I can not advise on how to make the flowers last longer when cut. Sometimes they have held reasonably well, other times they have gone limp and flaccid within hours. This probably has more to do with the time of the day they were cut than whether the stems were crushed or sealed by burning. But we heat our house to such a degree in winter that there is no point in trying to keep cut flowers in a vase.

Left to right: gratisima ‘Early Dawn’, pinceana ‘Fragrant Pearl’, pinceana ‘Fragrant Cloud

9 thoughts on “Blooms to sweeten a winter’s day – luculia

  1. Geoffrey Marshall

    I love the pinceana forms, and Fragrant Pearl in particular, but as you mention they haven’t liked being pruned. Taking off wayward side branches has often lead to partial or whole death as fungal infection runs down from the cut killing as it goes. Do you think it might be a matter of seasonal timing or a limit on the age of the wood being cut? In general pruning cuts are best done at the correct position and left unsealed but might this be an exception?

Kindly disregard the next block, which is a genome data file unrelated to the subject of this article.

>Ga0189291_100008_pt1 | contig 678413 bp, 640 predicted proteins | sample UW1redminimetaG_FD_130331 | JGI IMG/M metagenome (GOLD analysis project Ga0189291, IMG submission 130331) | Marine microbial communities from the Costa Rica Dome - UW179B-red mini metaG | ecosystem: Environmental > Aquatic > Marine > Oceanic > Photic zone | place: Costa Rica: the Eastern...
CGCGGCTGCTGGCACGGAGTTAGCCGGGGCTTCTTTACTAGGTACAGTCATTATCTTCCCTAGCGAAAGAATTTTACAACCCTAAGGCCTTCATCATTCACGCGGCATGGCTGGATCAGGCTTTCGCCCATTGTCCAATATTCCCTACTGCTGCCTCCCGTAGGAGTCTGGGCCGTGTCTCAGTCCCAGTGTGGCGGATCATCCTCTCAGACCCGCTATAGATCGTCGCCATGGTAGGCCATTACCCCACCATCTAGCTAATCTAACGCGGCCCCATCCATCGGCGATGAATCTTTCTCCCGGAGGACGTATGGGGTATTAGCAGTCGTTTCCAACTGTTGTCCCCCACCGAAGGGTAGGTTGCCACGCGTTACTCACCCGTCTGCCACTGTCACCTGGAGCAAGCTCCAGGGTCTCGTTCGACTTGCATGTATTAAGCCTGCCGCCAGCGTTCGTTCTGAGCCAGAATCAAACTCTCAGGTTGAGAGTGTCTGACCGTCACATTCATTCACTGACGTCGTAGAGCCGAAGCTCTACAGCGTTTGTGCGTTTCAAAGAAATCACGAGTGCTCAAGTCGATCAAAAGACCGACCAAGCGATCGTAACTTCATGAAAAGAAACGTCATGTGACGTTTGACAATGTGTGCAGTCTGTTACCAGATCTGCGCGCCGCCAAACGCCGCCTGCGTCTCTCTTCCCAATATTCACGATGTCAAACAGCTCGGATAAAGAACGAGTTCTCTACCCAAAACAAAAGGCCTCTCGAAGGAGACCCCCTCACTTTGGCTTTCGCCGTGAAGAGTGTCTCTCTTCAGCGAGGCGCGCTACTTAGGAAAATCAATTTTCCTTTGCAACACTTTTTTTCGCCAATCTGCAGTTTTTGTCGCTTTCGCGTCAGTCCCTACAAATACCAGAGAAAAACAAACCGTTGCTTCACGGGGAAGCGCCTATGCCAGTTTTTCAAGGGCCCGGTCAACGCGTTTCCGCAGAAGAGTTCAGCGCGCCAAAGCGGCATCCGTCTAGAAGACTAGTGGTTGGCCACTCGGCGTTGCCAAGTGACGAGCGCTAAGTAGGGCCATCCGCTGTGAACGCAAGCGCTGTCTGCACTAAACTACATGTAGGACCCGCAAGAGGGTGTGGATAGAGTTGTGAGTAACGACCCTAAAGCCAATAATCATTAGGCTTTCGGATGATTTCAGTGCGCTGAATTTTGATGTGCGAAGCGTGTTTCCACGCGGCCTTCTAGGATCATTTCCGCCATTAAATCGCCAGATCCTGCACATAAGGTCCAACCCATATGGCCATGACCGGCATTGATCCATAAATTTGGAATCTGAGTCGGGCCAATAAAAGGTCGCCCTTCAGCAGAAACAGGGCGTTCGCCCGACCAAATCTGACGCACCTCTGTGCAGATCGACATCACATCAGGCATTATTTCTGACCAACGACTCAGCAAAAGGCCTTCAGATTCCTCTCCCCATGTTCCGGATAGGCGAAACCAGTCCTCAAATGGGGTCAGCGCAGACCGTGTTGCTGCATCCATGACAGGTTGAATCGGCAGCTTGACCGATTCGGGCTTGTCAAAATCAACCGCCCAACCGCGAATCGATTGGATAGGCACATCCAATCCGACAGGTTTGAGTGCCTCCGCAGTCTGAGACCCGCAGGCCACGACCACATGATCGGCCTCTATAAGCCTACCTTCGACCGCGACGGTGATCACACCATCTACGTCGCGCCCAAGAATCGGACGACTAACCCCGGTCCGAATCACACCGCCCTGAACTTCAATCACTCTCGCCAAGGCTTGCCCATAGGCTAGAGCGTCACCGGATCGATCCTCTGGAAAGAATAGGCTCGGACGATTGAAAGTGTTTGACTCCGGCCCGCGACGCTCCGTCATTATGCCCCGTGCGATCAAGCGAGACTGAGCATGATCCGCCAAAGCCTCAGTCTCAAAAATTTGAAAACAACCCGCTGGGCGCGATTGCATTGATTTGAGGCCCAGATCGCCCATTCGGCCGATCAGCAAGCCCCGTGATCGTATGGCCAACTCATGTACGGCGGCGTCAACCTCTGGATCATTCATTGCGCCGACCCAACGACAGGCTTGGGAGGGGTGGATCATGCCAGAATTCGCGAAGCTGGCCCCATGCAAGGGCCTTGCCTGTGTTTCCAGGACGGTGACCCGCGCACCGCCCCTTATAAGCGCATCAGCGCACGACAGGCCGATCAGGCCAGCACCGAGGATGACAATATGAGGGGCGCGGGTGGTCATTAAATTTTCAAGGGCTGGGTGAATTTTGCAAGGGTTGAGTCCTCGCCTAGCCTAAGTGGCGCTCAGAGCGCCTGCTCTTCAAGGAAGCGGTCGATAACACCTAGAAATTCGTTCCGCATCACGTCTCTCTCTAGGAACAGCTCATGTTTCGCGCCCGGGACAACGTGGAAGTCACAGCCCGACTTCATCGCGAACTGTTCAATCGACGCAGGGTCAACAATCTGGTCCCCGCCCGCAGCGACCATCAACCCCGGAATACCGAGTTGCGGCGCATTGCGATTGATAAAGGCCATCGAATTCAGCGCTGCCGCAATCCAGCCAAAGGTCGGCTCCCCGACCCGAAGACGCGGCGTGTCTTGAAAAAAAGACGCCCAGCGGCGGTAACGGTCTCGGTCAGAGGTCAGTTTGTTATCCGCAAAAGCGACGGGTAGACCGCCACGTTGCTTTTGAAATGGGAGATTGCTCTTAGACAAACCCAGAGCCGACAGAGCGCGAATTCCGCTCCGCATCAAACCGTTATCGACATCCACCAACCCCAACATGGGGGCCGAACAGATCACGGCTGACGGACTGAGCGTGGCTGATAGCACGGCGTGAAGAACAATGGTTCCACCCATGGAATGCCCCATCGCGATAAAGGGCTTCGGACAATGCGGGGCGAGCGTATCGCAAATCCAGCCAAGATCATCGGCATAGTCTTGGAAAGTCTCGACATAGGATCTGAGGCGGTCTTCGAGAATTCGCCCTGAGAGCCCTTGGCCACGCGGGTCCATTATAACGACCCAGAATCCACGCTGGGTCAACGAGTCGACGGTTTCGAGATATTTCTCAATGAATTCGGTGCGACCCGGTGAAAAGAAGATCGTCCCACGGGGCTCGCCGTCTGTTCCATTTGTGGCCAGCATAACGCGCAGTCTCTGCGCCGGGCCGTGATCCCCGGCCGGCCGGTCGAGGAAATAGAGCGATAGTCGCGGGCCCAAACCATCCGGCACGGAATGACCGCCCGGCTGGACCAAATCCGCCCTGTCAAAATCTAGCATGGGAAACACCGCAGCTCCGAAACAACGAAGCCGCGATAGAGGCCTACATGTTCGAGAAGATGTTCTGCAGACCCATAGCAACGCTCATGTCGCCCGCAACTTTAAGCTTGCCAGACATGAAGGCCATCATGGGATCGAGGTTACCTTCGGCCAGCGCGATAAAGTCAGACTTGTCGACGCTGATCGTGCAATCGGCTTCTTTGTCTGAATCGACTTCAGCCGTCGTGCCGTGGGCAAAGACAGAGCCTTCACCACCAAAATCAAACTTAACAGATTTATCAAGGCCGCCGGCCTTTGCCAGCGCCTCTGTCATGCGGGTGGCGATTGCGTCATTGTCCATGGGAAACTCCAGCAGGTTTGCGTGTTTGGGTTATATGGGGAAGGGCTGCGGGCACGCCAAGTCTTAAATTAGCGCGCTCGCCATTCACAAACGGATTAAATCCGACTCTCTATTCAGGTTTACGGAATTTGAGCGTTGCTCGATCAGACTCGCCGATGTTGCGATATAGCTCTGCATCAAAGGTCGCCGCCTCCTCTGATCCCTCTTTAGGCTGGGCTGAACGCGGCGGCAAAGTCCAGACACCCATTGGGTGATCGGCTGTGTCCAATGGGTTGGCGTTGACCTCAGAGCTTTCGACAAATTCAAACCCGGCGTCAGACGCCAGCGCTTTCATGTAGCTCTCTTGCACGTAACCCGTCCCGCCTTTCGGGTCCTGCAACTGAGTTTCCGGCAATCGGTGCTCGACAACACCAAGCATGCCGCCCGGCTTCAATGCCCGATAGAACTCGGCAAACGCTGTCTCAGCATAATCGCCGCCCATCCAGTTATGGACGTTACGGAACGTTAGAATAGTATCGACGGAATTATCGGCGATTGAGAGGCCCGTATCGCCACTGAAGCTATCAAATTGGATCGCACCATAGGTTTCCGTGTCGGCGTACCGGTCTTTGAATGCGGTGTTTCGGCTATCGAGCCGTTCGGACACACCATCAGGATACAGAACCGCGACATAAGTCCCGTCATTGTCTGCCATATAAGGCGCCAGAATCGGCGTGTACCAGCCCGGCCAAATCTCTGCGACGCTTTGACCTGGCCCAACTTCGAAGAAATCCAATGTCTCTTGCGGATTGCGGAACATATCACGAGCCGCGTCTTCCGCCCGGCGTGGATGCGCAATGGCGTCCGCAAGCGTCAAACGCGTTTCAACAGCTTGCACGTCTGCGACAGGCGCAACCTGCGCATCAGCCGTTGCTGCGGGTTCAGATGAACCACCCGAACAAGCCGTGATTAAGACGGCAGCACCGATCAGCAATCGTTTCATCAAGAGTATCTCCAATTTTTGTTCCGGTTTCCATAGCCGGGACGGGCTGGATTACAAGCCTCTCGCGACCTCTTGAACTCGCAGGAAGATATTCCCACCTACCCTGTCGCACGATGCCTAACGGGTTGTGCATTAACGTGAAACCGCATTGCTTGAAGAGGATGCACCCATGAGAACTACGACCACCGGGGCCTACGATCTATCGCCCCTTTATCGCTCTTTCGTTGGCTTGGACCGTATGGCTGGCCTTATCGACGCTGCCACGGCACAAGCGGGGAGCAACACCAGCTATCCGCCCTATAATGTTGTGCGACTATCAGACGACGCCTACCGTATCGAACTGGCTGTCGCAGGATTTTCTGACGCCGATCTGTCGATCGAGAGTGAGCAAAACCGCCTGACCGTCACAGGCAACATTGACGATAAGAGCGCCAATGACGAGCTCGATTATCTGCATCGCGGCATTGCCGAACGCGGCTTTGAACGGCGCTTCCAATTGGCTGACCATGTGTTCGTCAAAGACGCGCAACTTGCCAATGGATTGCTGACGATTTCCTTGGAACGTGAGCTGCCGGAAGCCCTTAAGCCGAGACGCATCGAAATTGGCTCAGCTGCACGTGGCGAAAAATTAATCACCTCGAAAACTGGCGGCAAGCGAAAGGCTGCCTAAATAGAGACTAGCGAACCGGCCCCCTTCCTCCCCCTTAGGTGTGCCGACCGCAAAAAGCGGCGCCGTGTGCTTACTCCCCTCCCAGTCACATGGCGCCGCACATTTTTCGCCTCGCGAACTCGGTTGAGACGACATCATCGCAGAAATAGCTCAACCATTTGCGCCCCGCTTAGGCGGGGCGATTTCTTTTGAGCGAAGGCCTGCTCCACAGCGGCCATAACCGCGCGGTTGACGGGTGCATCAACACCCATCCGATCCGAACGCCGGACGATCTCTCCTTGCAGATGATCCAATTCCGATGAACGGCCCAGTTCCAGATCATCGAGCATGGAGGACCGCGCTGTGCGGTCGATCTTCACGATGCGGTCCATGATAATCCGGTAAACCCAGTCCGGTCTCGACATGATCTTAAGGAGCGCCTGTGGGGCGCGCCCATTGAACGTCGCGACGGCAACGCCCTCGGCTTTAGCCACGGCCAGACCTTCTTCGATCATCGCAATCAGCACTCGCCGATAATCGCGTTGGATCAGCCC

1. Abbie Jury Post author

      I always cut back to a leaf bud, leaf junction or remove a branch entirely. And if I get my timing right, I pinch out new shoots to encourage bushier regrowth. But it is hard to bring back a leggy, old specimen.I haven’t noticed fungal attack but I may not have been sufficiently observant. May be best to ensure any pruning is done in dry conditions. Pruning paste may be worth a try, if you can be bothered (we never use it). I would be interested to hear how it goes, if you try it.

  2. nays

    The Early Dawn local to me has had a stellar year this year, smothered in bloom for at least the last month, but I just can’t reconcile myself to the colour. I have finally got my hands on a Fragrant Pearl. I assume pinching as it grows will help it fill out?

  3. tonytomeo

    I do not think of them as being so sensitive to frost. I was told that when I wanted to bring a single specimen back from Beverly Hills (in the Los Angeles region), but I am told that about many plants that I bring back with me. The spot where I saw them being installed happens to get somewhat cool in winter. It is just up the lower southern slope of the Santa Monica Mountains. (There are actually cultivars of apple that were developed for minimal chill that can be productive there.) Well, I never procured one, and have not seen one since, although I am told that those that were installed are doing quite well. I could not even remember what species they are.

  4. Pingback: Tikorangi Notes: Flowers great and small. With added lemons. | Tikorangi The Jury Garden